- The Washington Times - Wednesday, August 16, 2006

McKinney’s remarks

Rep. Cynthia A. McKinney, in her first public appearance since losing her re-election bid last week, said yesterday that blacks need to oppose electronic voting machines, which she said are designed to steal elections.

Mrs. McKinney also said Georgia should not allow crossover voting among political parties in primary elections. The fiery Democrat who scuffled with a Capitol Hill police officer earlier this year and has accused the Bush administration of having advance knowledge of the September 11 attacks said she considers herself a “black political paramedic,” and the “black body politic is near comatose.”

Mrs. McKinney made the remarks during the National Dialogue and Revival for Social Justice in the Black Church. It was sponsored by the Rev. Al Sharpton’s group, the National Action Network.

Last week, she lost her bid for a seventh term in Congress to challenger Hank Johnson, a former DeKalb County commissioner. Mr. Johnson defeated Mrs. McKinney 59 percent to 41 percent in the Democratic runoff.

The crowd in Augusta, Ga., estimated at fewer than 200 people, gave Mrs. McKinney a standing ovation when she was introduced and again when she finished speaking. She refused to answer reporters’ questions after her speech, the Associated Press reports. A woman in Mrs. McKinney’s entourage got between the representative and a reporter. A male bodyguard said Mrs. McKinney would not take questions.

The war vote

Anti-war Democrats have put their party in an uncomfortable position, Brendan Miniter writes at www.OpinionJournal.com.

“After Sen. Joe Lieberman lost his Democratic primary to anti-war challenger Ned Lamont, Vice President Dick Cheney held a conference call with reporters to make a simple point: Elections this fall will be a referendum on the war. In stumping for GOP candidates, ‘I certainly plan to talk about [the war] a lot,’ Mr. Cheney told reporters. ‘I expect the president will, too.’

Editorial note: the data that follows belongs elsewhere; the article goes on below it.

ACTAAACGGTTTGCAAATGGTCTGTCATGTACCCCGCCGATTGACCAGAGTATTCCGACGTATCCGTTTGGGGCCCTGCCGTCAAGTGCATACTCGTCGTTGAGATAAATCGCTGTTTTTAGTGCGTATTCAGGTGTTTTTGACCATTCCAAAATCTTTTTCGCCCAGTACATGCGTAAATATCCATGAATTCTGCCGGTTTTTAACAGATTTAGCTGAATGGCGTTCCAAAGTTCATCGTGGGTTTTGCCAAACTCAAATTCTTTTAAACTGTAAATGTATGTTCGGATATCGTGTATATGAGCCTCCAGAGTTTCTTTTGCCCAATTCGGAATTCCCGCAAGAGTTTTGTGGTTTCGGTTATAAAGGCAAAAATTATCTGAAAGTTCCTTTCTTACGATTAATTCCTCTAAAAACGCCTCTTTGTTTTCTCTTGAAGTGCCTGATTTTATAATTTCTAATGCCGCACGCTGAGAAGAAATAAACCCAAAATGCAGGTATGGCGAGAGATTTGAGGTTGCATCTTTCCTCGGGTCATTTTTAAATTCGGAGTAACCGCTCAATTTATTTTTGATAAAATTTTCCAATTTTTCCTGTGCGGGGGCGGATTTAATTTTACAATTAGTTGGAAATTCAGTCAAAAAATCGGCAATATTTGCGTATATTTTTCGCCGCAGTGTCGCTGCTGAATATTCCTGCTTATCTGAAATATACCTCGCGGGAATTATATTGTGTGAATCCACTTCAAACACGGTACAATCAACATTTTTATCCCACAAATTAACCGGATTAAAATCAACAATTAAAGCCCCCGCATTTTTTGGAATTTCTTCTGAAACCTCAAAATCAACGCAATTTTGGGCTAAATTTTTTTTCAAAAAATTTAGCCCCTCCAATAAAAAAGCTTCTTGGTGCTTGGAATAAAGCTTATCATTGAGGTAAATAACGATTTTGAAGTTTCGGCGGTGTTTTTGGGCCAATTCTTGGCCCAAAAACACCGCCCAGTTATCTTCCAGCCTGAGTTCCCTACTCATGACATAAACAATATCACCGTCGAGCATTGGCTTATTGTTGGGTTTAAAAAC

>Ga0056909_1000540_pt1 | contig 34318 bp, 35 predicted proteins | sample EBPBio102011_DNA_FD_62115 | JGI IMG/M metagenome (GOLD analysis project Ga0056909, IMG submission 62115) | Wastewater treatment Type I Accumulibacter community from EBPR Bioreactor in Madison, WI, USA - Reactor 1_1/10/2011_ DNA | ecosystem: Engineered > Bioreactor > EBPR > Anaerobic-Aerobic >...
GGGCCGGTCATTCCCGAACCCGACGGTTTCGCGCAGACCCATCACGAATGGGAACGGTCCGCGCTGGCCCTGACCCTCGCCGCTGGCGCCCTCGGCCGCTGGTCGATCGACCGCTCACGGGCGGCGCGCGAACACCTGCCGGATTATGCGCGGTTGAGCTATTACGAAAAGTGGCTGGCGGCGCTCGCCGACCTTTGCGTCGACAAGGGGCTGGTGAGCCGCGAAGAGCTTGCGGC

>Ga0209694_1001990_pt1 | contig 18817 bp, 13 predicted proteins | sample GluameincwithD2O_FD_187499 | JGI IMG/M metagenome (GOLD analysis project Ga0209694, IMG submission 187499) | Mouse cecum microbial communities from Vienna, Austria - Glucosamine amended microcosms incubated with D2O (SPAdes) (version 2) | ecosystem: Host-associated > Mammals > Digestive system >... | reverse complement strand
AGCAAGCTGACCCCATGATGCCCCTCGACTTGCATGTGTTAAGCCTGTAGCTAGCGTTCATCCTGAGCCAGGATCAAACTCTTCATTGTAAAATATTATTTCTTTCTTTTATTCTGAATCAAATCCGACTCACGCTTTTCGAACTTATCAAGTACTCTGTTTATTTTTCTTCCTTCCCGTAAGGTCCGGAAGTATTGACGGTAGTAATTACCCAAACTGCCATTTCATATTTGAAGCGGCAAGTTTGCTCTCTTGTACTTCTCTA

“If it wasn’t already, the war is now the dividing political issue of our time,” Mr. Miniter said. “And it’s not just Iraq. Last week brought news of a foiled terror plot that aimed to knock out a group of airliners, and murder thousands, over the North Atlantic. [Monday] brought a cease-fire in Lebanon that almost certainly will not hold. Confronting the realities of these two events will require political solutions that may have moved beyond the capabilities of our two-party system. When one of the two major political parties is no longer willing to fight the protracted, hard-fought military campaign the nation desperately needs to win, whether to wage that war in a serious way will come to define the nation’s elections.

“If Republicans have turned a corner in the past week, it’s likely because, although wars are often unpopular in America, losing a war is rarely a winner at the ballot box. It is here that the Vietnam experience may prove to be pivotal. After more than a decade of a hard-fought (if often restrained or ill thought out) military campaign, America withdrew from Vietnam to watch it collapse under communist control. Many Democrats seem untroubled by this history. But few of the nonpartisans alive then or who grew up in the political aftermath of that withdrawal can be happy with the results: insurgent communist forces abroad and economic malaise and a loss of national confidence at home.”

A close race

Democrat Bob Casey holds a small lead over Sen. Rick Santorum, Pennsylvania Republican, in one of the nation’s hottest Senate races, according to a Quinnipiac University poll that includes the Green Party candidate who is considered a spoiler for Mr. Casey.

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